What advertising providers love are client who haven’t a clue about what they are doing, who just pay for services, because they think it’s a good idea.
You need to have a plan in place to monitor advertising spend -and- return.
Be particularly skeptical towards social media experts who change the subject when asked about relevance and -real- return on investment. Don’t forget to put a value on your time spent on various social media networks – half an hour a day on Twitter/Instagram that brings you one new client in a year is a rather expensive ad campaign…
There are lots of business trade directories, that don’t charge much – no-one ever uses Google these days.
Paid directories used to be a big thing – no-one used them then.
There may however be one or two specialist directories that are used in your specialist area – why not ask your clients if they use any?
The business side of things is really just about getting your accounts prepared.
No, it’s about ensuring that the business will thrive and grow.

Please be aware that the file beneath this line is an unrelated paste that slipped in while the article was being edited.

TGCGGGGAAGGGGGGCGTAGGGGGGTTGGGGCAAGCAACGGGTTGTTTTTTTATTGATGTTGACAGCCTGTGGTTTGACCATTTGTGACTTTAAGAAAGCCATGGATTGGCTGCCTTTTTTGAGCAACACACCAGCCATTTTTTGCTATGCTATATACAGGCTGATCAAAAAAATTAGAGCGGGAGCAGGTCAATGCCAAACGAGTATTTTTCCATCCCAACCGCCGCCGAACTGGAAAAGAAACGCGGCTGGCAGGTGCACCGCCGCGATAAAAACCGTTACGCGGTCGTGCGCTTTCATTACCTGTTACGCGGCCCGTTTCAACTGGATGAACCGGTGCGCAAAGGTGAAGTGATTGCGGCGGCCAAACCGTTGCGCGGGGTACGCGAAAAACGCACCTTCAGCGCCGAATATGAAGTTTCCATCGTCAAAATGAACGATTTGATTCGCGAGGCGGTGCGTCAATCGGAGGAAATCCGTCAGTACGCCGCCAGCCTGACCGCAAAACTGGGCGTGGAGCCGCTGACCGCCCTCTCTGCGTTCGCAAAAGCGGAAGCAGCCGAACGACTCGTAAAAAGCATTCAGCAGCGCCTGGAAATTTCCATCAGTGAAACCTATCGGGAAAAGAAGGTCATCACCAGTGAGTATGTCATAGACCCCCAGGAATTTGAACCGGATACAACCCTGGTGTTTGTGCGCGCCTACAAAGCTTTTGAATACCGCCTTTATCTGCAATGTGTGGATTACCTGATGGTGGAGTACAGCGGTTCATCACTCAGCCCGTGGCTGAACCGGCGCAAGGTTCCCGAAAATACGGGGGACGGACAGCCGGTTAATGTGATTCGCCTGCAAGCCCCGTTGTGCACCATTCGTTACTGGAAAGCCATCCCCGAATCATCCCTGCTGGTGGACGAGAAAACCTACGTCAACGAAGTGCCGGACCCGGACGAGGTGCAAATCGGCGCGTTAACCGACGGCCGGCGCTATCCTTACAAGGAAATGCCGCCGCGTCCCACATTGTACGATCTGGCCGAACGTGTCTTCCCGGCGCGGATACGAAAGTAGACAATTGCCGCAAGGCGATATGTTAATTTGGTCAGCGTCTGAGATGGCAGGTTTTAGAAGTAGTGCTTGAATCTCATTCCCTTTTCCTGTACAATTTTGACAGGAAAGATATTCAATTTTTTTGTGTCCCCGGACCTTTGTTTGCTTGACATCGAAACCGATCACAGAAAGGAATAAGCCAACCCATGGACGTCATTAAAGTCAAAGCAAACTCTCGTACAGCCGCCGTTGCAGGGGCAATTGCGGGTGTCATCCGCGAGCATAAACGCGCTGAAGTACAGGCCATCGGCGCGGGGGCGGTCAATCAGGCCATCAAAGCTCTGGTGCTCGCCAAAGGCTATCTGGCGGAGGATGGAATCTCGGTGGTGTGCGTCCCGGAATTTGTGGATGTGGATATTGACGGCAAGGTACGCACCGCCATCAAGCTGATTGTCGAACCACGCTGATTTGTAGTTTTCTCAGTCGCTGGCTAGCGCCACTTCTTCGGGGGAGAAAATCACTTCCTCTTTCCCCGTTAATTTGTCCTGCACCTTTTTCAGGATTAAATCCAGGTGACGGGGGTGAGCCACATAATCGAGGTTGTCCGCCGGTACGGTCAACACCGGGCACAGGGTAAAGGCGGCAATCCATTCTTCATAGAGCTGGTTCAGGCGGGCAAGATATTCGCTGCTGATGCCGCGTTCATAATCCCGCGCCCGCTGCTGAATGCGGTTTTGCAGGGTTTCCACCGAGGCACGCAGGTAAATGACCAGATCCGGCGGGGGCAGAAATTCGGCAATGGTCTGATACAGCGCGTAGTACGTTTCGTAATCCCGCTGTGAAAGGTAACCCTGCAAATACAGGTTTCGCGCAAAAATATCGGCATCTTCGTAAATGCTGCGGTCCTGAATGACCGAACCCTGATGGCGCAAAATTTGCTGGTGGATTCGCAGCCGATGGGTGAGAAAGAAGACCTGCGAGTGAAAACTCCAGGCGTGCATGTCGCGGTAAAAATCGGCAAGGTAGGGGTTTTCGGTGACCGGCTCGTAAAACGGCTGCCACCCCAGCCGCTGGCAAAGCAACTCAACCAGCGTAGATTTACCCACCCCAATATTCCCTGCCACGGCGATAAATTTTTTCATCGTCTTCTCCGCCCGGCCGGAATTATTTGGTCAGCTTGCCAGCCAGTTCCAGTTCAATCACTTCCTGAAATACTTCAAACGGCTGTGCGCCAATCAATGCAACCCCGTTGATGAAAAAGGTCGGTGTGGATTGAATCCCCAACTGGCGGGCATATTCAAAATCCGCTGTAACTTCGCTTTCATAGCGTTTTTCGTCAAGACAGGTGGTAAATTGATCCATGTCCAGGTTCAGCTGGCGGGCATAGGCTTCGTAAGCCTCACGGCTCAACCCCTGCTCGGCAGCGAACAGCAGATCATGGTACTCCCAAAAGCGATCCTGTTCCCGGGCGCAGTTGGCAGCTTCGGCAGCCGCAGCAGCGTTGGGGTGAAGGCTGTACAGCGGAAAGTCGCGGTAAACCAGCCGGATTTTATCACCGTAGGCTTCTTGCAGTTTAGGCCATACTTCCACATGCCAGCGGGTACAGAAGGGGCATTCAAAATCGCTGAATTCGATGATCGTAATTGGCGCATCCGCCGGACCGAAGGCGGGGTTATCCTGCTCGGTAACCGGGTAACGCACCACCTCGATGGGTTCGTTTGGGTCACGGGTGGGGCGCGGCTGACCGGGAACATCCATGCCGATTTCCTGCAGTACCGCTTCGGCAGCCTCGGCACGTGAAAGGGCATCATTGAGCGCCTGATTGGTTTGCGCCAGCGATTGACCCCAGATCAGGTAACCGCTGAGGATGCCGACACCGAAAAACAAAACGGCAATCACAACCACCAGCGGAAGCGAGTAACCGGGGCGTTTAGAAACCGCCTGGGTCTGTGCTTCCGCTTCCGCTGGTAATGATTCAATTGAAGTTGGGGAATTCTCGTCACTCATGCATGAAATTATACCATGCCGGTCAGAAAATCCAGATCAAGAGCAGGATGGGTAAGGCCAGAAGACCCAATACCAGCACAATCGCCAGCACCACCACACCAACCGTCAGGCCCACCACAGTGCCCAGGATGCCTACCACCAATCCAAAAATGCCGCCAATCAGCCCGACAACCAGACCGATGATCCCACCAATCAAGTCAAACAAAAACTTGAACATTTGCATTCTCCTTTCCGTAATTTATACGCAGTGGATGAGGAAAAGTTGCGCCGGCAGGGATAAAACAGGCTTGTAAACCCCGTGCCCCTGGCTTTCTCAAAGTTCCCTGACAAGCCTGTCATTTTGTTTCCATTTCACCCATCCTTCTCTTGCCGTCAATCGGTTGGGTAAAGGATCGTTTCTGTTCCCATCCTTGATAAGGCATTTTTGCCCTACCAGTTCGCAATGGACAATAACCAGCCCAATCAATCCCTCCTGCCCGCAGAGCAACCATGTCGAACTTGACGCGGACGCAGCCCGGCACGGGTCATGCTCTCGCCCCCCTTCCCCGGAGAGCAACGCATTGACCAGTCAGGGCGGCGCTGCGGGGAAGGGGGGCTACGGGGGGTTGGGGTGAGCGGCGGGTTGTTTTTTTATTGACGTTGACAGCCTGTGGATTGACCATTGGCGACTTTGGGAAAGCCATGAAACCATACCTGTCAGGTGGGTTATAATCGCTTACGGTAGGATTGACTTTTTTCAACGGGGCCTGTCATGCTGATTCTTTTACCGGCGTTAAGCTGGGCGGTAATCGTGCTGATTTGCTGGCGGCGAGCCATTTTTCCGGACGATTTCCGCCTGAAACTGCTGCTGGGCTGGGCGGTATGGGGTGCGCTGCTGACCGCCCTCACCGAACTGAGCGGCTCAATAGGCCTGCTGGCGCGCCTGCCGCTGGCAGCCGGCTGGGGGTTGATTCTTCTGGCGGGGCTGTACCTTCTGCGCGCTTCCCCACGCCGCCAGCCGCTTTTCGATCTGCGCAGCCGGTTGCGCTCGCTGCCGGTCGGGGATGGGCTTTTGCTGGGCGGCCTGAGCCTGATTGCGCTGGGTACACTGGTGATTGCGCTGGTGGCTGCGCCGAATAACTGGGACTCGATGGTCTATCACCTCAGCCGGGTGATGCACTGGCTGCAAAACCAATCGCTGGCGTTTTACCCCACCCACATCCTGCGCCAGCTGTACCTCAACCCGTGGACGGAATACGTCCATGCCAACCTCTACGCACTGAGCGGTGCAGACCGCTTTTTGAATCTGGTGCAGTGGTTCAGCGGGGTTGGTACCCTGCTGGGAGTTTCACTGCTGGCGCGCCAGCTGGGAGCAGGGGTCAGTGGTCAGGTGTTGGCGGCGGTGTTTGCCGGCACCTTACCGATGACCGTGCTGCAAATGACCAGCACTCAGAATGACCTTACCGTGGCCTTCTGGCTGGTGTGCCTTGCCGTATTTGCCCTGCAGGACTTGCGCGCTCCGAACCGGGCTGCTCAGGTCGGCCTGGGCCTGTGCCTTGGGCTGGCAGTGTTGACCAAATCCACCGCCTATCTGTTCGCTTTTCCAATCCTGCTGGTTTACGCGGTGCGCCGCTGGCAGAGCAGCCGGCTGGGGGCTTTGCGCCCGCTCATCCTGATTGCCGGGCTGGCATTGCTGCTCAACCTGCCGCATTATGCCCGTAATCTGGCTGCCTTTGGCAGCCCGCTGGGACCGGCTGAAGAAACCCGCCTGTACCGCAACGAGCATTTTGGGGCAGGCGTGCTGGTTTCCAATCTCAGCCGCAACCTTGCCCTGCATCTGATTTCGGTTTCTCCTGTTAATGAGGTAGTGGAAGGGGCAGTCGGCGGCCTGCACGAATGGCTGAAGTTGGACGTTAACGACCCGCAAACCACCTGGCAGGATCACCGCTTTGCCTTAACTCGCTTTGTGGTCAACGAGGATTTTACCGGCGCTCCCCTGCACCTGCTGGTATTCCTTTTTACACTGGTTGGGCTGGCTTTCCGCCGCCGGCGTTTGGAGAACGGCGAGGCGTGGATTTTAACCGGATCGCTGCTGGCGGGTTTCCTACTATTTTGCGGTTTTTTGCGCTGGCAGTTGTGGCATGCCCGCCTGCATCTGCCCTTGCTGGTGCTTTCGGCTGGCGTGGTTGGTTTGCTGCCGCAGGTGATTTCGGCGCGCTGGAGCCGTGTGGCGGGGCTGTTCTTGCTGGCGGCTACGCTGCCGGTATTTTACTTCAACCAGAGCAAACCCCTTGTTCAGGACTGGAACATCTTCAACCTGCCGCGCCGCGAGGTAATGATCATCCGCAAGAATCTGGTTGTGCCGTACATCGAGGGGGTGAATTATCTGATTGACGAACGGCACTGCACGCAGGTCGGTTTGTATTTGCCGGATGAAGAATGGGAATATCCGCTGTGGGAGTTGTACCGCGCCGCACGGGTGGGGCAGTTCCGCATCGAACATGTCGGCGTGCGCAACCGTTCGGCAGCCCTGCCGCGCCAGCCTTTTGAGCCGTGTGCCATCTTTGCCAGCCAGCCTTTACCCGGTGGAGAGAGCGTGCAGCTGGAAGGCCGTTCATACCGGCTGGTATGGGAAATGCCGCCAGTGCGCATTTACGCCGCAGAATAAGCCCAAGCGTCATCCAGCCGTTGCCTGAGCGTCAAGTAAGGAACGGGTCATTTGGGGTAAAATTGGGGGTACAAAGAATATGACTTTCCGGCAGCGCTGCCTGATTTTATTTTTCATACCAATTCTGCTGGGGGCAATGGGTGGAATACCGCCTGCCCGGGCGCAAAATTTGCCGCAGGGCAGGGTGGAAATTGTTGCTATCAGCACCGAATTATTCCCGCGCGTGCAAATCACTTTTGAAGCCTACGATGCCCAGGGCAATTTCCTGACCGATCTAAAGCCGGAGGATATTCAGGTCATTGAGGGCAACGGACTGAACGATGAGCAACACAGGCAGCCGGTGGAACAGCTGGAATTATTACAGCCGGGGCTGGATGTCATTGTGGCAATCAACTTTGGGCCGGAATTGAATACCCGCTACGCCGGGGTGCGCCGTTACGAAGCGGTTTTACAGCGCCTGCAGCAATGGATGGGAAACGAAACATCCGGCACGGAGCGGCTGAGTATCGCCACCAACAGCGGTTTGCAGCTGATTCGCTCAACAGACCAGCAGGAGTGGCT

This partly comes from a lot of photographers thinking that the business side of things is subservient to their creative function. No, in many ways it’s more important, it’s one reason that Karen looks after a lot of Northlight’s business and marketing. I know that whilst I’ll get it done, it’s not something I relish, and she has worked in the area for many years.
If you don’t have such an option you need to plan and organise to get things done.
Cashflow is something for accountants to worry about.
Cashflow is the lifeblood of your business.
Quite a few working photographer will admit to having forgot to invoice clients at some time.
Many more will recount difficulties in getting payments on time.
What I find helps are to have procedures for dealing with the mechanics of invoicing, clear terms and conditions, and a willingness to chase up non-payers.
We charge up-front for my training courses and have strict “no pay -no use” clauses for photography.
In other areas you might want to look at charging deposits and booking fees – it can feel a bit awkward to ask for money, but that’s why you are in business?
To be concluded next week